Select Committee on Transport, Local Government and the Regions Minutes of Evidence

Examination of Witnesses (Questions 116 - 119)




  116. Good afternoon, gentlemen. I am sorry to have kept you waiting. As you can understand we had a lot of evidence to take. Can I ask you to identify yourselves for the record.
  (Mr Anderson) I am Ed Anderson. I am the Chairman of the Airport Operators Association and the Managing Director of Leeds Bradford Airport.
  (Mr Toms) I am Mike Toms. I am the Group Planning and Regulatory Affairs Director of BAA plc.
  (Mr Jowett) I am Keith Jowett. I am the Chief Executive of the Airport Operators Association.

  117. Gentlemen, you will have noticed this room absorbs voices. You will have to speak up, I am afraid. Mr Anderson, did you want to say anything?
  (Mr Anderson) Can I make a brief opening statement, Chairman. The terrorist attacks of 11 September have had serious effects on the aviation industry in the UK. Airports, airlines and service providers have all seen their businesses suffer over these past three months. The principal effect on UK airports has been a fall in revenue combined with substantially increased costs. The decline in revenue has come as a result of consumer reaction following the attacks and an on-going overall fall in passenger traffic. The biggest fall in traffic has been at those airports most exposed to the North Atlantic market while the picture at other UK airports has been more mixed with the majority continuing to record significant falls. Overall, the figures are well down on industry forecasts and have had a significant effect on revenue. As was mentioned in your last session, we are all looking with some trepidation to the position on forward holiday bookings which will emerge in the New Year. At the same time, British airports have experienced substantially increased costs principally in relation to enhanced security measures and third party war and terrorism insurance cover. In our evidence to this inquiry we have tried to quantify these costs but it should be noted that these figures are preliminary and they may not include a number of further costs which are likely to emerge, such as those relating to additional security equipment, infrastructure and general airport liability insurance. We do not believe that it is the proper role of Government to bail out industries facing difficulties in the course of normal trading conditions but in these most extraordinary of circumstances, where an attack on a state has taken place, and the UK has sought to counter the potential terrorist threat through specific measures delivered by the aviation industry, it is right and proper that Government should provide assistance in a targeted manner. Also, it is very much the role of Government to ensure a level playing field, for example, with the USA. Finally, British airports, we believe, responded positively and swiftly to the events of 11 September implementing the enhanced security measures immediately. In the wake of 11 September the main challenge that we all face in this industry is to restore public confidence in flying and we hope that an increasing effort will be made towards realising that objective.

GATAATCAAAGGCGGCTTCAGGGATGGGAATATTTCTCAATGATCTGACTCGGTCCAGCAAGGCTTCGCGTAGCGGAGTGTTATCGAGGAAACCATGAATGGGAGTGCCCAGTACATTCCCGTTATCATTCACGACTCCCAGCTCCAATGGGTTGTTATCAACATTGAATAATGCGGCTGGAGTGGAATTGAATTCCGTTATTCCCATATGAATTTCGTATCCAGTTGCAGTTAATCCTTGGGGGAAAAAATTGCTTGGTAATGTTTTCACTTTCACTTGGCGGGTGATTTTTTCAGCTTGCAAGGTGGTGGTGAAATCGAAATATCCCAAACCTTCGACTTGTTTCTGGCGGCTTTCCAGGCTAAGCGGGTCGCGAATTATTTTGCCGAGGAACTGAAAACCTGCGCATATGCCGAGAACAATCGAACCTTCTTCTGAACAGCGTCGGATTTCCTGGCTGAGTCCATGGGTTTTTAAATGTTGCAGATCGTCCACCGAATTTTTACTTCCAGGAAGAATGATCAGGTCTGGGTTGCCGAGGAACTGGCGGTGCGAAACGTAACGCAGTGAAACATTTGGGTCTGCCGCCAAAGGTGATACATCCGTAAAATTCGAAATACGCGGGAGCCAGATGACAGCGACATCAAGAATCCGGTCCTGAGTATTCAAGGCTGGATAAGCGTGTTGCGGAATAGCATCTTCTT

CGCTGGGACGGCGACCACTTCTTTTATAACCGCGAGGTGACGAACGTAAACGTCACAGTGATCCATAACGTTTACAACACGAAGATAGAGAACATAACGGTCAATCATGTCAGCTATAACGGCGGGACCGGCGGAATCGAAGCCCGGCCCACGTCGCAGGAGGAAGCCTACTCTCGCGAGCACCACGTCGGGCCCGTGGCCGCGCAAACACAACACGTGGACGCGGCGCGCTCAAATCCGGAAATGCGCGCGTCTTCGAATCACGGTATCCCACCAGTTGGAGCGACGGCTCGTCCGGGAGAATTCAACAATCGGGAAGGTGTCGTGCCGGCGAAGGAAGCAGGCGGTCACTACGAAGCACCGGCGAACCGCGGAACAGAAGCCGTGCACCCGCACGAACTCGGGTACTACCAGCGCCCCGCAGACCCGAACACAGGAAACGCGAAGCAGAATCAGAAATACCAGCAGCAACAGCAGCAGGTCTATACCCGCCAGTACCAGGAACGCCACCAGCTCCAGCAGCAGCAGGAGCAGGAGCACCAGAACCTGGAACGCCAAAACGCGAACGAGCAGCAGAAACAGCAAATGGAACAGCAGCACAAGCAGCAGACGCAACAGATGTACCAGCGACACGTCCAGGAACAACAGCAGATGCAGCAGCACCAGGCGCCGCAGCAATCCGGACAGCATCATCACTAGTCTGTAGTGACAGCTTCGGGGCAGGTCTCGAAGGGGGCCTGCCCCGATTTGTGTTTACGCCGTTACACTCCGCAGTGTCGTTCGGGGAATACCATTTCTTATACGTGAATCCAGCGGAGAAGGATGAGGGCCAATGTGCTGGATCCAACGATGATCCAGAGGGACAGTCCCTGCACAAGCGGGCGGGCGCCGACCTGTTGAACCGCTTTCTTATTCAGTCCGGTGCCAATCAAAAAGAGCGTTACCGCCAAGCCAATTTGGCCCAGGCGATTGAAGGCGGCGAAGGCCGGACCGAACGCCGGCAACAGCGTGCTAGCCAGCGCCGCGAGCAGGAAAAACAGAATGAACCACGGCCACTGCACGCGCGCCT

118. Can I ask you what specific things you are doing as a group of airport operators to assist airlines? Are you considering deferring payments? Are you dropping your charges to airlines?
  (Mr Anderson) I can speak from my personal experience and my colleague from BAA will probably want to come in as well. Certainly, airports are being approached by all their suppliers and I think we are trying to do what we can to help but as we are facing a drop in passenger numbers as well, and increased costs, then our scope to be flexible is limited.

  119. Is there a specific area that you are concentrating on that could help?
  (Mr Anderson) Suppliers are asking us to reduce our costs and certainly from my airport's point of view on a short term basis we are helping to some extent and also with cash flow.

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